The overwhelming question I had when reading ON THE PLAIN OF SNAKES was “Why does this book exist?” Enjoyable at times, it appears to possess a motivation most meaningful to its author. Most simply, it’s about an older white man seeking to benefit from the charms of a country by interacting with its inhabitants, thereby deriving greater truths. Paul Theroux seems to take pains at times not to be exploitative, and to acknowledge the impossibility of coming away from significant engagement and understanding of another culture in a brief period. Unfortunately, he falls short.

"Certain portraits are playful and evocative. And I appreciate that despite his advanced age, Theroux has continued to take advantage of his privileged existence as a travel writer."

Maybe my irritation began when Theroux was quizzing well-educated Mexicans with literary accomplishments on a list of white, male, American and European authors. Perhaps it was how many times he marveled at how simple it is for him to enter Mexico and how hard it is for Mexicans to leave. I suspect it was around the time of his shocking realization that parts of Mexico are plagued by gangs, corruption and violence (a fact that somehow doesn’t appear to have become salient until he was on the road), combined with his gleeful and frequent repetition of his status as an elderly gringo, sealed by the way he pulled out of a sexual encounter with what he describes as a “young girl” at the moment before money exchanges hands. Don’t get me wrong --- I didn’t expect him to go through with it. I expected him to recognize stronger boundaries between engaging people he encountered and taking advantage of them.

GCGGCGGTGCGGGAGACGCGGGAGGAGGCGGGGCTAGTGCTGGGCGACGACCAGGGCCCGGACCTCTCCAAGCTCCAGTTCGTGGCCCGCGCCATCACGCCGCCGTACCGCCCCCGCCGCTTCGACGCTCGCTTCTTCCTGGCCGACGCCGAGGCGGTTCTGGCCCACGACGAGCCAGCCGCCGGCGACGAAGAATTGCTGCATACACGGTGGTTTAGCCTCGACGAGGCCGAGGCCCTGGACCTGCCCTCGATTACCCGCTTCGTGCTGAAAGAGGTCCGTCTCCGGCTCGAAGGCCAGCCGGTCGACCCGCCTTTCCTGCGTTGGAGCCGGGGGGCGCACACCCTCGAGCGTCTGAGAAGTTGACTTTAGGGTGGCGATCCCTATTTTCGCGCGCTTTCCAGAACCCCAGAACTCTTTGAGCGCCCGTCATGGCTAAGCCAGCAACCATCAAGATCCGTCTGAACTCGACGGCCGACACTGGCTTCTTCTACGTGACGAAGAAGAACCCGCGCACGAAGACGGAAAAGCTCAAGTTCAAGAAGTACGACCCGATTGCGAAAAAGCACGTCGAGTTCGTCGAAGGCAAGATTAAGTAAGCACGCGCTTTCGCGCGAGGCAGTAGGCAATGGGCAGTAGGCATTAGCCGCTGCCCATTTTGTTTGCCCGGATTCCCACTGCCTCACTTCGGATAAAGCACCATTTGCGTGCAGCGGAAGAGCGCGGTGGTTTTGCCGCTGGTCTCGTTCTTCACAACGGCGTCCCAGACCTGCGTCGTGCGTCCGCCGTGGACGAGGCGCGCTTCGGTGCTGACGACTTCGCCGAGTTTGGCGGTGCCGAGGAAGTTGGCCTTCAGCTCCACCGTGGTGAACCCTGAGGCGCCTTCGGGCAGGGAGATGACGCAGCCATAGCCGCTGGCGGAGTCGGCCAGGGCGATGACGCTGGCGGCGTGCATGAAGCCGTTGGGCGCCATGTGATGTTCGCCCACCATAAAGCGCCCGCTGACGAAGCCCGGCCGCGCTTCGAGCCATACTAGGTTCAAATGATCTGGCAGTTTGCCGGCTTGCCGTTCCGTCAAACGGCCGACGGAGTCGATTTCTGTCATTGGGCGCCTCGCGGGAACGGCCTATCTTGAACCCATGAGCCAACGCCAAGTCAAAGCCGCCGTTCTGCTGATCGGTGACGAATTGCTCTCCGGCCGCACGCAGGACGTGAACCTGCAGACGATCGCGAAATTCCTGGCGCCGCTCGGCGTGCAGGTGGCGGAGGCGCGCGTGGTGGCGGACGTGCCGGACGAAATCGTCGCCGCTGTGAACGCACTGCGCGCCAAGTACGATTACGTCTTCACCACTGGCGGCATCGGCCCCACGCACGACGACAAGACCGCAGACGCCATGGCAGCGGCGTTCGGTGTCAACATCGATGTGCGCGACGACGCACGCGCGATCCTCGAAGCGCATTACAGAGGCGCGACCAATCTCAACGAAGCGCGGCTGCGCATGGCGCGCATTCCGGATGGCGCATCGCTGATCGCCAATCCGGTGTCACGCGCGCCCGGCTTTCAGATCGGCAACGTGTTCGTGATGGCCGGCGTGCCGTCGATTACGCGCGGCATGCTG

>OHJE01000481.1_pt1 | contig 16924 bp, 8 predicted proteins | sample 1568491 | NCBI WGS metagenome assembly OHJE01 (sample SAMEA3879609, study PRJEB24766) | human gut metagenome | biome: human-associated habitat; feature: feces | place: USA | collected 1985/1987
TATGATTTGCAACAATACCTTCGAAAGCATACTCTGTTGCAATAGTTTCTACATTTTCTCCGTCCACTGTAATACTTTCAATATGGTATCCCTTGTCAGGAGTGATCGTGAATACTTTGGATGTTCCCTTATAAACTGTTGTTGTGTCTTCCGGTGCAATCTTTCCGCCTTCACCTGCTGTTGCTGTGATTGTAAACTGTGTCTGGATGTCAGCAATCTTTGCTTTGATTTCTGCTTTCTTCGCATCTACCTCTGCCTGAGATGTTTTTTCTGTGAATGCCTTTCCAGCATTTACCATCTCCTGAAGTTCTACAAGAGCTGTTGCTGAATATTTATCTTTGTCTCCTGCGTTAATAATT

In any case, a book with a fair amount of interesting and vivid descriptions of unusual places accessed and portrayed was made far more bitter by the blithe attitude of its author.

Am I being unfair? Perhaps. I enjoyed learning about a town where they trade straw hats for money, as well as the dignified and lovely-sounding Zapatista hub, Oventic. Certain portraits are playful and evocative. And I appreciate that despite his advanced age, Theroux has continued to take advantage of his privileged existence as a travel writer. I have no doubt that as one ages, the bits and pieces of the world that resonate change. That change seems likely to be universal, although how it plays out is not.

Still, despite Theroux’s insistence of his status as an hombre de juicio, maybe he would have been better off attempting to hold a little less.

Reviewed by Roz Shea and Rebecca Kilberg on November 15, 2019

On the Plain of Snakes: A Mexican Journey
by Paul Theroux

  • Publication Date: October 8, 2019
  • Genres: Memoir, Nonfiction, Travel
  • Hardcover: 448 pages
  • Publisher: Houghton Mifflin Harcourt
  • ISBN-10: 0544866479
  • ISBN-13: 9780544866478